Detecting wind using seismometers

by Dr. Wendy Bohon

Wind gusts are intense, short-lived, natural hazards that can damage forests and infrastructure and represent a threat to aviation safety. Despite their importance, they are undersampled by current meteorological networks. However, densely spaced, high-resolution seismic networks like the Transportable Array may provide an opportunity to detect and study wind gusts in more detail. Scientists have long known that atmospheric phenomena cause noise in seismic data, but until now there has been no dedicated effort to determine if wind gust occurrence and magnitude can be reliably extracted from seismic data. 

A research team from Cornell University and the University of California San Diego are testing a potentially transformative concept originally proposed in Pryor et al. [2014]: Use of seismic data from the Transportable Array (TA) of the EarthScope program to detect, characterize and quantify extreme sustained wind events and wind gusts across the contiguous US. Using different types of data they are determining: 1) under what conditions high surface winds (both sustained winds and gusts) produce a signal in the seismometers, 2) the frequency of the signal, 3) and if it’s possible to generalize the relationship between wind gust size and seismic response. Their results so far indicate that they can accurately use seismometers to detect the presence of wind gusts across a range of geographical settings by using the variance of seismic data in the frequency range of 0.01 to 0.1 Hz [Hu et al. 2017a]. Further, using wavelet analysis and other statistical tools they have demonstrated that the variability of changes in the seismic data in this frequency range also gives important information about the size of wind gusts.

This project is funded by the National Science Foundation: Physical and Dynamical Meteorology program (Improved detection and quantification of wind gusts, PIs: Pryor (Cornell U), Barthelmie (Cornell U) and Vernon (UCSD))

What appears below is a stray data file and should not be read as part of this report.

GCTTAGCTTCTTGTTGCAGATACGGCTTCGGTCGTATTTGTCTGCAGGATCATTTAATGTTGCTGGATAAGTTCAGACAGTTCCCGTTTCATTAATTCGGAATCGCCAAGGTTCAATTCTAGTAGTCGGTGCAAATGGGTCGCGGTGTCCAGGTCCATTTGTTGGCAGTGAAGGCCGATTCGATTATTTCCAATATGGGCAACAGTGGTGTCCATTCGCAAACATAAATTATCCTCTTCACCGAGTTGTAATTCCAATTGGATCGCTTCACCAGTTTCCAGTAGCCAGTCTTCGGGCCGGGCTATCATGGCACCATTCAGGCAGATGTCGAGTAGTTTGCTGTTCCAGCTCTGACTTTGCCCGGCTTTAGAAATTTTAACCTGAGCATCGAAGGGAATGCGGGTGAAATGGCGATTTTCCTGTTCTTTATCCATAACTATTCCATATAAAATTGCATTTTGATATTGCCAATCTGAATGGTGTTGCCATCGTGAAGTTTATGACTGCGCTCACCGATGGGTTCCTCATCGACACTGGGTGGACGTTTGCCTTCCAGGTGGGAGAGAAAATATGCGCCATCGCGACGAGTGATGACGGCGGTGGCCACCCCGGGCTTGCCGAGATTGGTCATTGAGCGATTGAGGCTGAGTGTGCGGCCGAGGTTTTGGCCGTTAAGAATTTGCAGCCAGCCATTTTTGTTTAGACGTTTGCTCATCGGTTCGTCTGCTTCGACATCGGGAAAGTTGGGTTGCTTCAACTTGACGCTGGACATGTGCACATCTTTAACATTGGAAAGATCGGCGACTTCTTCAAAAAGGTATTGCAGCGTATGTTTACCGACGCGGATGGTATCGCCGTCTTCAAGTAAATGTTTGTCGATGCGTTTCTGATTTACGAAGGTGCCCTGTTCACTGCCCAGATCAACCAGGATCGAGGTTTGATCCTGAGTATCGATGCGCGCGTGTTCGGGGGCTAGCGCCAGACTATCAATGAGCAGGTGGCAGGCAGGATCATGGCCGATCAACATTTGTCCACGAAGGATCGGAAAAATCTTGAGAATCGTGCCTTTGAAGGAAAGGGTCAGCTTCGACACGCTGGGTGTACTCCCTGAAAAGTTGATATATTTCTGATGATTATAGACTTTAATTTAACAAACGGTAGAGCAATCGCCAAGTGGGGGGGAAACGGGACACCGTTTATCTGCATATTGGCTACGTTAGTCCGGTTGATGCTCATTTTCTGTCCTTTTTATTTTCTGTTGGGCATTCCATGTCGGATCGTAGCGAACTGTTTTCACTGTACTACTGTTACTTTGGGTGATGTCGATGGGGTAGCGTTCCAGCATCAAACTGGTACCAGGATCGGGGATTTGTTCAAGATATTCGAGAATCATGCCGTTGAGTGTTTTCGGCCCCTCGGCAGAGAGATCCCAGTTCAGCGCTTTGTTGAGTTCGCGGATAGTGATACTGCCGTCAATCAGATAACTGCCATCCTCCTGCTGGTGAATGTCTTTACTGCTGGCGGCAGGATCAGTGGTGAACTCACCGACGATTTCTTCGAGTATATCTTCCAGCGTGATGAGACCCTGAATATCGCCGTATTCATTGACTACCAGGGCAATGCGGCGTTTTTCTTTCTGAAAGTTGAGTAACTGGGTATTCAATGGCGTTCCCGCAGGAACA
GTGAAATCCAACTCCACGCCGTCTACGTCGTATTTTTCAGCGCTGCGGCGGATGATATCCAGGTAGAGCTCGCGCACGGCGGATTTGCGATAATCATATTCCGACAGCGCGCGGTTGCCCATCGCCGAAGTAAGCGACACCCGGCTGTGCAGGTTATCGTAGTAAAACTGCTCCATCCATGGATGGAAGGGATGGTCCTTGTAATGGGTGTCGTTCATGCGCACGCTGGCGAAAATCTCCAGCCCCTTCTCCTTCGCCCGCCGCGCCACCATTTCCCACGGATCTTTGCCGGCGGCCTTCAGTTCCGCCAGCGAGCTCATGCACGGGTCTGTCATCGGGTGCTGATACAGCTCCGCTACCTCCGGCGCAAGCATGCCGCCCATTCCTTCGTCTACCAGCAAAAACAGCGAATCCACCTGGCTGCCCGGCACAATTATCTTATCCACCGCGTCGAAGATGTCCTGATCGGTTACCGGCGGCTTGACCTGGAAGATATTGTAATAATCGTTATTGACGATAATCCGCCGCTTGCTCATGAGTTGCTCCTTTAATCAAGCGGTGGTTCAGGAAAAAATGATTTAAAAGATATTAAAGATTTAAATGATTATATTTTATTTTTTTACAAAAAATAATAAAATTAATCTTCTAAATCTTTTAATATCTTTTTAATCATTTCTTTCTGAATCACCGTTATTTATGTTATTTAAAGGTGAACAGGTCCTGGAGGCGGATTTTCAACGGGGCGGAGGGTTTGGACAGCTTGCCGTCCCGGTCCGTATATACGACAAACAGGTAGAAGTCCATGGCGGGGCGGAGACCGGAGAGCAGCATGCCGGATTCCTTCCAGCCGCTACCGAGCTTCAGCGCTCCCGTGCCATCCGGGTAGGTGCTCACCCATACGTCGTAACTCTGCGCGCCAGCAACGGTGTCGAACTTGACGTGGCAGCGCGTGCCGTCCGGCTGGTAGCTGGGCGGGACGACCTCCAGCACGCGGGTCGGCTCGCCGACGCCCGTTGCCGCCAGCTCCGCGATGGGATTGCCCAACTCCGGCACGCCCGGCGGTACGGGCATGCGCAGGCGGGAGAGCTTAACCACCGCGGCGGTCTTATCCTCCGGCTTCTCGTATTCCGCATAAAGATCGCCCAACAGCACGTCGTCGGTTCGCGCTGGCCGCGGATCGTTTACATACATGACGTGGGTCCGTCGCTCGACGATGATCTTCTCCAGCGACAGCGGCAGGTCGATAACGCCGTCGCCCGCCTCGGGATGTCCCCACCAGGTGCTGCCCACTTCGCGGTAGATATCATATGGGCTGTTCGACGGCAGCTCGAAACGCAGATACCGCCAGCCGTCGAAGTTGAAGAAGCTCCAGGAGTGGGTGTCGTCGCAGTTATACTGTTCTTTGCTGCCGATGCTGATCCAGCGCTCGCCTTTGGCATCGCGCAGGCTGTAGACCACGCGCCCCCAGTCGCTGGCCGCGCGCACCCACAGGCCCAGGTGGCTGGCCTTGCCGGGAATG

Under seperate funding the Cornell team are also testing a related and equally potentially transformative concept - use of data from seismographs in condition (i.e. health) monitoring of wind turbines using seismometers from the PASSCAL center deployed at an operating wind farm in upstate New York [Hu et al. 2017b]. 

Project web site:

Figure: Record of wind speeds and seismic data at the TA-ASOS (Automated Weather Observing System) station pair H58A-KSLK on February 26, 2014 and power spectral analyses of wind speed. Red indicates gusts, black indicates no gusts. Um is mean wind speed and Ug is gust speed. (a) The 5 min mean wind speed from station KSLK; (b–d) time series of raw velocity data from the E, N and Z components, respectively, at the nearby TA station (H58A); (e–g) power spectra of velocity data of E, N, and Z; and (h–j) power spectra of acceleration of BHE, BHN, and BHZ, respectively (from Hu et al. 2017a).

Painting (cover): "The Gust of Wind" by Gustave Courbet, Oil on canvas, circa 1865

Hu W., Pryor S.C., Letson F. and Barthelmie R.J. (2017b): Using seismic analyses for the wind energy industry. Journal of Solar Energy Engineering (SOL-17-1079, in press).

Hu W., Pryor S.C., Letson F., Tytell J., and Barthelmie R.J. (2017a): Investigation of gust-seismic relationships and applications to gust detection. Journal of Geophysical Research: Atmospheres 122 140-151.

Pryor S.C., Conrick R., Miller C.A., Tytell J. and Barthelmie R.J. (2014): Intense and extreme wind speeds observed by anemometer and seismic networks: An eastern U.S. case study. Journal of Applied Meteorology and Climatology 53 2417-2429

Published on Jul 11th, 2017 Archived Stories